Solomon (2012) spoke of two distinct ways of understanding identity and perceiving the other we encounter. The first, vertical identity, is informed by the circumstance of birth, heredity, race, religion, traditions, expectations of family and friends. This identity gives a feeling of belonging, security, stability and certainty. However, this identity can also become a stifling habit of conforming to expectations and can be a role or a mask that covers up one’s own truth and individuality. The second, horizontal identity, is informed by everything that makes us different, standing out, not fitting in; be it disability, mental health disorder, or simply rebelling against the perceived norms of society. If we, as everyday care practitioners, only encounter someone in their vertical identity, we will not be able to move beyond an outer appearance of illness, deficit and strangeness. In the horizontal identity we encounter that which is unique to the individual but also that which connects us. Contemporary life is characterised by the disintegration of traditional structures of outer authority that informed and gave stability to social relations and is accompanied by increasing moral uncertainty. Therefore, it makes sense that those working across complex domains of care practice would reach for external guidance to inform decisions. However, in order to meet the unexpected beauty or pain – the challenge of the other, we need to have the willingness, even courage, to be open to uncertainty and reach beyond the safety of vertical identities into a realm where it is possible to meet the actual needs of the other.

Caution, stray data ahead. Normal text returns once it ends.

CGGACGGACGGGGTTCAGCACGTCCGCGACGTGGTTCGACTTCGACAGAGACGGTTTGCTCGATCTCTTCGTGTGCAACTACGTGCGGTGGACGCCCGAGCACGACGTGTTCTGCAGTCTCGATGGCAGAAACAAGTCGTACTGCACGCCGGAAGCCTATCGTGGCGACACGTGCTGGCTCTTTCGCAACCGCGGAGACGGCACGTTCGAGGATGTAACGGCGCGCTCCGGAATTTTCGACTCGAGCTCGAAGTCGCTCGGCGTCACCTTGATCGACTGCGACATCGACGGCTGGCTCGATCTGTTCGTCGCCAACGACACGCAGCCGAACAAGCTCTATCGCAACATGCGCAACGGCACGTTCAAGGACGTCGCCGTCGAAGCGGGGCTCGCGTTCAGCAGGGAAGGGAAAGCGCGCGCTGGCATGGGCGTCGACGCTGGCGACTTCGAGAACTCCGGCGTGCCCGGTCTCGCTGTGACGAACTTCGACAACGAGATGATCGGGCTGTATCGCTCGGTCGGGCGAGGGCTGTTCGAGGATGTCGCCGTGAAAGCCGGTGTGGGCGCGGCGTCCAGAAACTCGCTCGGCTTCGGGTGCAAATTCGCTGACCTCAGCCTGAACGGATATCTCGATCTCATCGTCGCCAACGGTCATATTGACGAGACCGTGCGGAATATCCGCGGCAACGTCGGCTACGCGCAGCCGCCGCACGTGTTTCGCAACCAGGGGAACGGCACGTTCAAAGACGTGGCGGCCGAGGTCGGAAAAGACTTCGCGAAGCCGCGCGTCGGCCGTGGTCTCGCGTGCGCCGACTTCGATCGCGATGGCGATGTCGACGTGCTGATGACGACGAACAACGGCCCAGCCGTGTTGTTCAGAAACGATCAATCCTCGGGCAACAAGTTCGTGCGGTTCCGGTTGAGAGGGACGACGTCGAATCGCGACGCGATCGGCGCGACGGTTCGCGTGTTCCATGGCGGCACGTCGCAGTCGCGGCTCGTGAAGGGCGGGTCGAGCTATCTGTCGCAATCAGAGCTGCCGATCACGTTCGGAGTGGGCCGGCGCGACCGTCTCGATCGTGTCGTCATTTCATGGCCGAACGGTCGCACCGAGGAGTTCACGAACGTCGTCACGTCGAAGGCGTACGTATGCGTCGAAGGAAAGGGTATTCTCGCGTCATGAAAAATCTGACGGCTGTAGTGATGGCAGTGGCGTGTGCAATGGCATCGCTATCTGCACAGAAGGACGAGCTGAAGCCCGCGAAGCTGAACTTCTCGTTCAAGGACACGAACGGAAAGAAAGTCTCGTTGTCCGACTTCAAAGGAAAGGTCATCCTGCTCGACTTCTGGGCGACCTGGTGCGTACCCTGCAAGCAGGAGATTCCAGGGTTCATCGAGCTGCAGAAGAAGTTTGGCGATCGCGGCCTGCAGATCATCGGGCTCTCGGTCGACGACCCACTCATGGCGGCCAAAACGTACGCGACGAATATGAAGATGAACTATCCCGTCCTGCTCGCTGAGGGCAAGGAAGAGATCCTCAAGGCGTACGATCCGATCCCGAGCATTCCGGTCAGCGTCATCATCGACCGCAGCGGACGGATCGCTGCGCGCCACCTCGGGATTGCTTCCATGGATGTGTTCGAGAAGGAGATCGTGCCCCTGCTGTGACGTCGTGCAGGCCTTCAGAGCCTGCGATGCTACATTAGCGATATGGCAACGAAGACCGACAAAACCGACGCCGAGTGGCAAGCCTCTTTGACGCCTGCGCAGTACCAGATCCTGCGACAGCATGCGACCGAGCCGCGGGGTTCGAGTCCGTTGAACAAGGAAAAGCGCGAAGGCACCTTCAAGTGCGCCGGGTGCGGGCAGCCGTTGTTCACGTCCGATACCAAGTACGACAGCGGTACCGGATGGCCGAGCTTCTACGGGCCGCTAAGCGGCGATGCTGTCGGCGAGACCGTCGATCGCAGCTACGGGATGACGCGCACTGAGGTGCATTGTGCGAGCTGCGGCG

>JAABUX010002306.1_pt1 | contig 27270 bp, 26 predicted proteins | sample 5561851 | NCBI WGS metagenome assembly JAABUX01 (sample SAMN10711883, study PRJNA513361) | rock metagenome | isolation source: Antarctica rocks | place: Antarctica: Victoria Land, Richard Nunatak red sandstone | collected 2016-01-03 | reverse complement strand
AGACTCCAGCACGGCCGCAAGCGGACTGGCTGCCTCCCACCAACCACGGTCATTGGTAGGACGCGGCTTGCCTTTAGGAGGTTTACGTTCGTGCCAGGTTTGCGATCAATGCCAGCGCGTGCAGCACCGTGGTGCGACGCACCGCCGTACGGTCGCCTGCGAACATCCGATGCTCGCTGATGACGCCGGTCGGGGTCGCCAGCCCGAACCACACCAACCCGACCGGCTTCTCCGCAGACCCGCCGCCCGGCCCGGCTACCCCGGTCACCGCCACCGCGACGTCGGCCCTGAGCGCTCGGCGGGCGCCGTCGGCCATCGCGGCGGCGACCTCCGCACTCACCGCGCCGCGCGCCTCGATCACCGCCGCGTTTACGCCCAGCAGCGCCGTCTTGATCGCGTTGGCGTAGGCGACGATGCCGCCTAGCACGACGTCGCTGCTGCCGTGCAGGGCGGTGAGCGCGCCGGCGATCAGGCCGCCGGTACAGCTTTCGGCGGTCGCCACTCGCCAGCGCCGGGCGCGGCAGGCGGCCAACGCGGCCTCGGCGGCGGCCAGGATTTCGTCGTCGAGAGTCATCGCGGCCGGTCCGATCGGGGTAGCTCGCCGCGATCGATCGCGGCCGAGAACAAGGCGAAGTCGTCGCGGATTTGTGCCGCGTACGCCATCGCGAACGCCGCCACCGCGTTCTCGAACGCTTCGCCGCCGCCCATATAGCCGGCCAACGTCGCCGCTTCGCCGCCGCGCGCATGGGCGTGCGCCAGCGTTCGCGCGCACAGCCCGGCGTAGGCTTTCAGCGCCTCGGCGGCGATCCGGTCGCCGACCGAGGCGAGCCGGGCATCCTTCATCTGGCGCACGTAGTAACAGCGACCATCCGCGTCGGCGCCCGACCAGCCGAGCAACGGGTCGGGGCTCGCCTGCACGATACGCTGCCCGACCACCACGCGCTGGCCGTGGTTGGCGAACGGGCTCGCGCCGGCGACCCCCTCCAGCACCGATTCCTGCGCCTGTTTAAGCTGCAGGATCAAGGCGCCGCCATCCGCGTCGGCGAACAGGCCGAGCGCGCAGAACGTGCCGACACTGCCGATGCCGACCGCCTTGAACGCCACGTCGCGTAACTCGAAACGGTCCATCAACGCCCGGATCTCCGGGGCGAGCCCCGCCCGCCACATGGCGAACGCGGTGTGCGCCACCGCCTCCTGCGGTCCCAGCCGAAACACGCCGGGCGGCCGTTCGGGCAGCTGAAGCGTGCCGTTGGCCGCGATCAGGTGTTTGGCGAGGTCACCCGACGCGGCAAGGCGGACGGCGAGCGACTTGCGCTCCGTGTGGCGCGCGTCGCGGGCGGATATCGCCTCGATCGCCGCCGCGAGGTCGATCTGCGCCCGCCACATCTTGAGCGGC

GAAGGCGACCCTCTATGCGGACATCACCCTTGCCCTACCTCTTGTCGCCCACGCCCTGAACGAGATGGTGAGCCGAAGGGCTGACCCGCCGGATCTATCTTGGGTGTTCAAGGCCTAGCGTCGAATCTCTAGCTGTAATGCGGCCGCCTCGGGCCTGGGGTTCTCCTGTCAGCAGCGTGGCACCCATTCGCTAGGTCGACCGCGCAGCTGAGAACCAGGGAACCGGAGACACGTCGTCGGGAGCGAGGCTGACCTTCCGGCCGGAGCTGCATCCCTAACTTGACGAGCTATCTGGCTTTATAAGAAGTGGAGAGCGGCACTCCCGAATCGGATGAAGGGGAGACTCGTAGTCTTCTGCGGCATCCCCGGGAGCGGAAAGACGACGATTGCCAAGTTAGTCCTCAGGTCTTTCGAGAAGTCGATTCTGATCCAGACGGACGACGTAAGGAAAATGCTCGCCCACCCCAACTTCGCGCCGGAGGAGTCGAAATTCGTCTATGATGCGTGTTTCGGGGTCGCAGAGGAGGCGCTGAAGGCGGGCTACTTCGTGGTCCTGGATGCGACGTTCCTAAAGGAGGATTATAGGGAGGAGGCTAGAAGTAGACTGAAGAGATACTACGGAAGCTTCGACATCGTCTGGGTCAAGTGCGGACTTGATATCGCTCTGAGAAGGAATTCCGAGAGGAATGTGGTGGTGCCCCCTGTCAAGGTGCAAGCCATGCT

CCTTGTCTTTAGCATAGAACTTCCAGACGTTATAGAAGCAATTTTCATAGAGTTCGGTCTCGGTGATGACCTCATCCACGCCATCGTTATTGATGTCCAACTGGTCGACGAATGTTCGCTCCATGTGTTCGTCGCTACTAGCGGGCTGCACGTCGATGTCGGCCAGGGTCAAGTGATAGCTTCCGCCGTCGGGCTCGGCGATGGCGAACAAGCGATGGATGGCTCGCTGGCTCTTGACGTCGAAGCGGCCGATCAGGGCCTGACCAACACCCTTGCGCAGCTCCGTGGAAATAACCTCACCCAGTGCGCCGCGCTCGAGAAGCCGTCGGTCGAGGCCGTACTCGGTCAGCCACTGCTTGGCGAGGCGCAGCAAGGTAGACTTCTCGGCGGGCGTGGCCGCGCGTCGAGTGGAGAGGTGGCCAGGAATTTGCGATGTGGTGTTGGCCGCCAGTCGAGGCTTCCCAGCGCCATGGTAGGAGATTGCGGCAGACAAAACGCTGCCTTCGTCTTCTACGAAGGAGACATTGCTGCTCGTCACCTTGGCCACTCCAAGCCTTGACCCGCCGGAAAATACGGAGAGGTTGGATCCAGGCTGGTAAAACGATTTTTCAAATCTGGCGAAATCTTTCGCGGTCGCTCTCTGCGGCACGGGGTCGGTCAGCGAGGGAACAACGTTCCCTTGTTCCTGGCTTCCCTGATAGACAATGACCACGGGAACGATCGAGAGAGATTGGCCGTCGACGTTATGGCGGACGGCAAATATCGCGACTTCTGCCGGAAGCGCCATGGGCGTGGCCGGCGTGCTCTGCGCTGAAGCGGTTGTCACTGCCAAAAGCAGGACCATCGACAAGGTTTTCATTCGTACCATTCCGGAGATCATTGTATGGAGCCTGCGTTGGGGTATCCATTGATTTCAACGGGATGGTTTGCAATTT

Returning to the Nordic care tradition, in the essay Seeing with the heart’s eye, Martinsen (2011, p. 18) distinguished between perceiving and recording as pivotal to who we encounter. When we record, we differentiate within narrow margins of existing frameworks. The recording eye, on the one hand, reduces the person to deficits, clinical signs, victim or villain, and fails to capture the living, subjective human entity that lives in interdependence with us. From this standpoint, the danger of such a reductionist approach is that we, as carer, become vulnerable to indifference, take on the mantle of disinterested observer and fail to recognise the expressed needs described earlier. The perceiving eye, on the other hand, enables an openness to the world and the other; one in which sensations and emotions work together in harmony. In this light, the practitioner is transformed from the neutral stance to one in which they are emotionally active, engaged and able to grasp the expressed needs of the person requiring care. These thoughts are remarkably similar to those formulated by Schwen (2019) as the economic and dialogue approaches referred to earlier.